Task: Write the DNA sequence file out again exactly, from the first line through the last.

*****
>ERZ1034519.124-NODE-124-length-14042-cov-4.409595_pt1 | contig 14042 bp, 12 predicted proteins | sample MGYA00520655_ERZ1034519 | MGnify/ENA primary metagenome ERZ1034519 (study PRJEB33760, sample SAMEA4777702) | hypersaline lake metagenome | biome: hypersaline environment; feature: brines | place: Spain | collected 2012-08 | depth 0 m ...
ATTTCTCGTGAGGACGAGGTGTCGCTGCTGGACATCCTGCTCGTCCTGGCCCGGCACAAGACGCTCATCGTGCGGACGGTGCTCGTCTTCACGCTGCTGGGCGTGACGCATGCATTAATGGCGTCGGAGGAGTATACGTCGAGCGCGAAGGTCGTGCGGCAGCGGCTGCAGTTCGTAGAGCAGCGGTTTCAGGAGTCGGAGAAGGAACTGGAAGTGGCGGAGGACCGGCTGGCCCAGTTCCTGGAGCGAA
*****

>ERZ1034519.124-NODE-124-length-14042-cov-4.409595_pt1 | contig 14042 bp, 12 predicted proteins | sample MGYA00520655_ERZ1034519 | MGnify/ENA primary metagenome ERZ1034519 (study PRJEB33760, sample SAMEA4777702) | hypersaline lake metagenome | biome: hypersaline environment; feature: brines | place: Spain | collected 2012-08 | depth 0 m ...
ATTTCTCGTGAGGACGAGGTGTCGCTGCTGGACATCCTGCTCGTCCTGGCCCGGCACAAGACGCTCATCGTGCGGACGGTGCTCGTCTTCACGCTGCTGGGCGTGACGCATGCATTAATGGCGTCGGAGGAGTATACGTCGAGCGCGAAGGTCGTGCGGCAGCGGCTGCAGTTCGTAGAGCAGCGGTTTCAGGAGTCGGAGAAGGAACTGGAAGTGGCGGAGGACCGGCTGGCCCAGTTCCTGGAGCGAA